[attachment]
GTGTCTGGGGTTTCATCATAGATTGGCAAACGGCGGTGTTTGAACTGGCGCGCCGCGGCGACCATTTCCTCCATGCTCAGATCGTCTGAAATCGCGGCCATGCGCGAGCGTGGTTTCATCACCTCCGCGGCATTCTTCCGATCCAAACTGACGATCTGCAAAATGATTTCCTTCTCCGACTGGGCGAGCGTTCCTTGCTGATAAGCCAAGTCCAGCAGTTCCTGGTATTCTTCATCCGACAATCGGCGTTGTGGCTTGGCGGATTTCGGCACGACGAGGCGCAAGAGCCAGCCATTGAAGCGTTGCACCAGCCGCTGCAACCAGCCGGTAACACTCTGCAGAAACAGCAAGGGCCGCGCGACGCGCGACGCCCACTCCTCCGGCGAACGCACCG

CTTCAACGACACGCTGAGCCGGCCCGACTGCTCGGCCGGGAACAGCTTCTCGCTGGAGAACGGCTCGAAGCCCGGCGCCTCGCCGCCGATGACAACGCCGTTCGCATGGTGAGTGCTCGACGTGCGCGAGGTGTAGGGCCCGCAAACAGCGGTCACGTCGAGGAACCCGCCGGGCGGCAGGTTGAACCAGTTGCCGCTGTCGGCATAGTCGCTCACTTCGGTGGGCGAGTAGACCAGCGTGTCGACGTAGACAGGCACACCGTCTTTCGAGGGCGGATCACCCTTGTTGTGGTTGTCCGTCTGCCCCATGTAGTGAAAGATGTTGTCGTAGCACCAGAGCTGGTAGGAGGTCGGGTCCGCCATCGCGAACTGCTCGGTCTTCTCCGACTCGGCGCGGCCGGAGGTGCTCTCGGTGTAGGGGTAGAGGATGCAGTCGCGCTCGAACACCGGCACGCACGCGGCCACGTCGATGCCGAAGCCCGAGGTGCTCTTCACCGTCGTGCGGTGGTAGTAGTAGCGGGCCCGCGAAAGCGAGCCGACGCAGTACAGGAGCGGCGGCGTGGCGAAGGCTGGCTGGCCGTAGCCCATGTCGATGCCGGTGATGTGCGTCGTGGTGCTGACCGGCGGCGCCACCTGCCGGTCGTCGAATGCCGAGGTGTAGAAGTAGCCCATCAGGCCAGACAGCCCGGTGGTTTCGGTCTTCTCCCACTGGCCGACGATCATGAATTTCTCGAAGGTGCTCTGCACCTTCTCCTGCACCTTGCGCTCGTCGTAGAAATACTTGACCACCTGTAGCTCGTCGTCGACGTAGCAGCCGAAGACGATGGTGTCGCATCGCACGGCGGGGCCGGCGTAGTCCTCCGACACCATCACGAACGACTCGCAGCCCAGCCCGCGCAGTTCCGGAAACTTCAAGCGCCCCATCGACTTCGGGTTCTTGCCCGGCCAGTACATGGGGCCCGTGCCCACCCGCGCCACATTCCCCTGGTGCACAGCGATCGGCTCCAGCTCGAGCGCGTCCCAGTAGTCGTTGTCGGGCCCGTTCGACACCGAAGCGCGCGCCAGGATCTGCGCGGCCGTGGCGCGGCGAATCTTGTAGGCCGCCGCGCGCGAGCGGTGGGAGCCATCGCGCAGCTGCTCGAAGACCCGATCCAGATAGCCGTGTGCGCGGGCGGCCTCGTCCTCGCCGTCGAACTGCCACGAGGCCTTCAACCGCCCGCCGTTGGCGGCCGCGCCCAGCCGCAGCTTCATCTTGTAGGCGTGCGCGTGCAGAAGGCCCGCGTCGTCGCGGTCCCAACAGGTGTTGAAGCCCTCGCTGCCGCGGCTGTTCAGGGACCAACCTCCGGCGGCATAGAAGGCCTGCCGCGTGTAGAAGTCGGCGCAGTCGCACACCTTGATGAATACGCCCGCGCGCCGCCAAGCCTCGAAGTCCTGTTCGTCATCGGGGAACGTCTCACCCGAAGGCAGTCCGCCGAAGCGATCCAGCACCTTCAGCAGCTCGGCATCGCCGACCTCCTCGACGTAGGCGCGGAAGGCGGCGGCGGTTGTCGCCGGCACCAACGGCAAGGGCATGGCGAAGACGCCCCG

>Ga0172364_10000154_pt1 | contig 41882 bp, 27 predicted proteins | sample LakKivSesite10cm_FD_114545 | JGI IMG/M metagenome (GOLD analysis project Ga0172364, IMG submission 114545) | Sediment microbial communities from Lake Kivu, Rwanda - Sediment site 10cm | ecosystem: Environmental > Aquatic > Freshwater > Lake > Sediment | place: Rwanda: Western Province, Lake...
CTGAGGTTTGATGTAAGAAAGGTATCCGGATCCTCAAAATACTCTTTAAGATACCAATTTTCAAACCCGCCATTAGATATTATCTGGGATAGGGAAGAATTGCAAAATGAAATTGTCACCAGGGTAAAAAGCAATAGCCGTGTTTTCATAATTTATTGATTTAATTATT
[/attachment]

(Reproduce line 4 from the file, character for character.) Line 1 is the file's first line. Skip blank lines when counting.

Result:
CTGAGGTTTGATGTAAGAAAGGTATCCGGATCCTCAAAATACTCTTTAAGATACCAATTTTCAAACCCGCCATTAGATATTATCTGGGATAGGGAAGAATTGCAAAATGAAATTGTCACCAGGGTAAAAAGCAATAGCCGTGTTTTCATAATTTATTGATTTAATTATT